Wednesday, Oct. 1, 2014: Gazette Vaudreuil-Soulanges published what would be its last print edition. Three days later, Louise and I left on a month-long jaunt through India and Bhutan where we could recalibrate our perspectives on life.
Putting out a weekly newspaper is feeling one’s life ticking away in one-week increments. Time is in short supply; the stress of deadline is relentless and addictive. Three weeks after my July 2012 heart attack I was back to working six-day weeks and 14-hour days. Louise and I continued publishing until we couldn’t. I won’t get into the whys and wherefores, but I will say this: we saw the Gazette as our community’s independent arbiter, witness and mirror, a 63- year voice of reason and passion, a journal of record, a soapbox for all. Like the hundreds of readers who continue to express their dismay, we mourn its passing.
Thanks to all for your interest and concern, especially those who don’t begin a conversation with “where’s my paper?” The Gazette was privately held; nobody is owed an explanation as to why it ceased publication. We’re not alone. Traditional media are closing or cutting across Canada, victims of mergers, skyrocketing expenses and the flight of advertising to the web. Why else would the Toronto Star buy La Presse’s successful tabloid platform? Daily print will continue its disappearing act, replaced by fat, expensive weekend papers and free web access. The Globe and Mail and the Montreal Gazette, along with dozens of others, are pulling down their internet paywalls in the rush to attract eyeball traffic to their sites.
What next? We spent a year pondering just that. Restoration of the 175-year building at 397 Main is almost finished, thanks to Louise’s vision, energy and sense of design. We’ll be hearing more in coming days.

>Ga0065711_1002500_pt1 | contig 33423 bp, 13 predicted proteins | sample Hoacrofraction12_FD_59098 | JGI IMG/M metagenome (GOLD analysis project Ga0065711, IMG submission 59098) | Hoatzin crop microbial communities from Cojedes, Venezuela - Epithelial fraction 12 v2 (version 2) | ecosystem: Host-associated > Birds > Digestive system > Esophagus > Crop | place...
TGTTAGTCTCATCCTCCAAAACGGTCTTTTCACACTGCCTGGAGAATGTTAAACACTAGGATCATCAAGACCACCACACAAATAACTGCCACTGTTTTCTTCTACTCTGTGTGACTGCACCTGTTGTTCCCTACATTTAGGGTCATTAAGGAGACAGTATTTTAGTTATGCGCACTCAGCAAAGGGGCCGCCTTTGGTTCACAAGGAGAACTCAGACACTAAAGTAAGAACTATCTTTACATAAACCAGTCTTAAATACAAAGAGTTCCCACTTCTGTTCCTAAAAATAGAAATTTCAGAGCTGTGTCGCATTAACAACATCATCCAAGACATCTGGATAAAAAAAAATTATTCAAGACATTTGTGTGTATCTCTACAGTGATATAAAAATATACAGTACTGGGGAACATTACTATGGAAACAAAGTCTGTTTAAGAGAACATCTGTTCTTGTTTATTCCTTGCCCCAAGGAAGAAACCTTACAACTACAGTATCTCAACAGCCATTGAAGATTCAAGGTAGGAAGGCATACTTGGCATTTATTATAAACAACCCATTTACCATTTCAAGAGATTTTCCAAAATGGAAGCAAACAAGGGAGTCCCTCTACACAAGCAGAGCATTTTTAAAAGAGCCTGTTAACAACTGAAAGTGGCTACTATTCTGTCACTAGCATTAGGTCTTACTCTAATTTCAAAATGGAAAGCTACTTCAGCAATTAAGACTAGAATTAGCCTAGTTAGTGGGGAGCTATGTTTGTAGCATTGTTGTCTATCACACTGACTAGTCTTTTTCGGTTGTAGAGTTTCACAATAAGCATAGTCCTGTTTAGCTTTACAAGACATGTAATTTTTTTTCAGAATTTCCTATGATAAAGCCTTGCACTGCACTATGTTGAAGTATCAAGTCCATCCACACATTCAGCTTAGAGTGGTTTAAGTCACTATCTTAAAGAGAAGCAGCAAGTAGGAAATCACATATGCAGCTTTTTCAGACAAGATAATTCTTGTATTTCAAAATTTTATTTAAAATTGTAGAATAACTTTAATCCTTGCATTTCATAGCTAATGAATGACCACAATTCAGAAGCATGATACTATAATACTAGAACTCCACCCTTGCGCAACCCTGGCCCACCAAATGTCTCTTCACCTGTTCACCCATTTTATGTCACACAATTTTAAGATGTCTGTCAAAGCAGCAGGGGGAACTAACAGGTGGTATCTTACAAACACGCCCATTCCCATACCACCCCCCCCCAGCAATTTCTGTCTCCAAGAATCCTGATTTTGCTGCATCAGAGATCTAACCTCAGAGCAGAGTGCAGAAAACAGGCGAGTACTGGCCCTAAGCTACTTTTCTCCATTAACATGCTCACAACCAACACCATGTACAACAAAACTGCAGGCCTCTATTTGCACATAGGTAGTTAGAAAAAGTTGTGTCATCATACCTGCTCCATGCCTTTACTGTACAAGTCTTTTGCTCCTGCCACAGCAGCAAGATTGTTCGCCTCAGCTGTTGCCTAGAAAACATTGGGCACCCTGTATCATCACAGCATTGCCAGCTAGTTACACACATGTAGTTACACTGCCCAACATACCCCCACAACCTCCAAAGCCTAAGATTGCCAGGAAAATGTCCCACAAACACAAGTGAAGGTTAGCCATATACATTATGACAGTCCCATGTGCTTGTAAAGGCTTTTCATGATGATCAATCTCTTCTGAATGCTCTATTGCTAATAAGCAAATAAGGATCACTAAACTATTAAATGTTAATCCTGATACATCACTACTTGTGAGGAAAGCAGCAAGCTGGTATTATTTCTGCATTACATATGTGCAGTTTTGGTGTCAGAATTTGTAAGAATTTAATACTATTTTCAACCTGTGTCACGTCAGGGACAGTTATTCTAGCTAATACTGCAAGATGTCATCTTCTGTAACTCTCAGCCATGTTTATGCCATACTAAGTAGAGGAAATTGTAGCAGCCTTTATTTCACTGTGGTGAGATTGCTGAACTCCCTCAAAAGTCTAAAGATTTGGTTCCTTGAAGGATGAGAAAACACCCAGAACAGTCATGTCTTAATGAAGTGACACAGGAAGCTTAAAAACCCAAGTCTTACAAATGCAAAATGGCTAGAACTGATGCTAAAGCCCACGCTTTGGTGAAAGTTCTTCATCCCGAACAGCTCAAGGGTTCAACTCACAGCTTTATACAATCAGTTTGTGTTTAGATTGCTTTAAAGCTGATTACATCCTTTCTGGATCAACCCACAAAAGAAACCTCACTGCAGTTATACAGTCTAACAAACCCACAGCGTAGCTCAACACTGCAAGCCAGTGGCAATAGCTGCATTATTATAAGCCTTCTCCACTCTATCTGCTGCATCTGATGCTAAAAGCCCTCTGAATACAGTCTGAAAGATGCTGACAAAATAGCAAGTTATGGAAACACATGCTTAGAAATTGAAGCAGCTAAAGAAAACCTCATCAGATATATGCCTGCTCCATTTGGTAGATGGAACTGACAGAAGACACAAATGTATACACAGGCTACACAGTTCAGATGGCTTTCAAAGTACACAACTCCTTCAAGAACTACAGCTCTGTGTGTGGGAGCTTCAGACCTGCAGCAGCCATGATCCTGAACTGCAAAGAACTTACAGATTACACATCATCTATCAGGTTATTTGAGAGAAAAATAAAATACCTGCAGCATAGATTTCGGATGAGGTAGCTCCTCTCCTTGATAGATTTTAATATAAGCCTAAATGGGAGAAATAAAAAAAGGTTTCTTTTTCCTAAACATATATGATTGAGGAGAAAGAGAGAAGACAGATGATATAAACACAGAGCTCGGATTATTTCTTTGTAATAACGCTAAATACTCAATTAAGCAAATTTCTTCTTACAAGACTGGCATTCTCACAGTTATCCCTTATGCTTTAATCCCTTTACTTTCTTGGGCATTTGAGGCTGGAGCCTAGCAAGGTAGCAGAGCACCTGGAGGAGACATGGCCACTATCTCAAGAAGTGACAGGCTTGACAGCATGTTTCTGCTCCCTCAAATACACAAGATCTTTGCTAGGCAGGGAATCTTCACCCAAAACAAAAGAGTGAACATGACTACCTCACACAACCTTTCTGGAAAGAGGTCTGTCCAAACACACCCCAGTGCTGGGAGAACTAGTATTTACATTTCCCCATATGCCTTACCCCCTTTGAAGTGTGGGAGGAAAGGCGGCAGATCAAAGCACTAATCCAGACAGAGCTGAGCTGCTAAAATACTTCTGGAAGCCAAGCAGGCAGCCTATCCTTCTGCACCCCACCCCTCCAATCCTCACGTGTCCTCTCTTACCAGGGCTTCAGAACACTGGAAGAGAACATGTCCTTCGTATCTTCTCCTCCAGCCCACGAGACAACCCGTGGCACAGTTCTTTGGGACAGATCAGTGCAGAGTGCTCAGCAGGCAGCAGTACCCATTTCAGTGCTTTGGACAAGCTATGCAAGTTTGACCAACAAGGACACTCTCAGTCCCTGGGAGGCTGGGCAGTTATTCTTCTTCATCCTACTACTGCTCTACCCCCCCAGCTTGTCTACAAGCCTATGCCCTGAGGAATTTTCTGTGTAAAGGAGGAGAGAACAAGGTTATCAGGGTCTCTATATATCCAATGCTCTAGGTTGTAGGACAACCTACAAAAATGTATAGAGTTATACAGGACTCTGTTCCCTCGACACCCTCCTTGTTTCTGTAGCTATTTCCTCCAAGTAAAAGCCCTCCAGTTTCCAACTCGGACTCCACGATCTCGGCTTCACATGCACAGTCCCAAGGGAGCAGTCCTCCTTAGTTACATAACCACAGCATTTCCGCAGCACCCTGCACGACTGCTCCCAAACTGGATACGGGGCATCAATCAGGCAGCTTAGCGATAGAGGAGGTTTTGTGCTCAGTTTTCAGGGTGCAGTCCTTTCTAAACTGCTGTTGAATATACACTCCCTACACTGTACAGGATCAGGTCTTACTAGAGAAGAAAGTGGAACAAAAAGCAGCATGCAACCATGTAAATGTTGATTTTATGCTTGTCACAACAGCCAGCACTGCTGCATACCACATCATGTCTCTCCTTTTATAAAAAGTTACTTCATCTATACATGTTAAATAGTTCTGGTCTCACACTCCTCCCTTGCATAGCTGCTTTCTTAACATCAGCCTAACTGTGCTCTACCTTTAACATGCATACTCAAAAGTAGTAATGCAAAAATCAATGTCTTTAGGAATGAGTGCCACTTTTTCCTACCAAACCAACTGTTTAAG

Like many of you, my interests have widened. So I’m launching a couple of sites. The first, http://www.thousandlashes.ca, is a tribute to Raif Badawi, the Saudi Arabian human rights activist sentenced to 1,000 lashes, 10 years in prison and a fine of close to C$300,000 for insulting Islam. The Saudis are under international pressure to commute what amounts to his death sentence but thanks to mixed signals from their presumed allies in the war on Islamic extremism, they clearly feel justified in maintaining their position. This week an Amnesty International source told me Badawi has lately been moved to a remote prison inaccessible to his supporters. Out of sight, out of mind, not just in Saudi Arabia, but in states around the planet. Our silence on rights issues is tacit approval, even complicity.
Ditto the environment. When will humankind get it that we’re all in this together? COP21 has made carbon the villain in a real-time climate change cliffhanger but unless we see how we’re playing in supporting roles it’s inevitable we’ll change channels. Out of sight, out of mind.
The second picks up where the Gazette left off. http://www.jimduff.ca is my soapbox and yours for local issues. I’ve already posted my first rant.
So feel free to visit early and often. Feel free to comment or post, either here or on my Facebook page.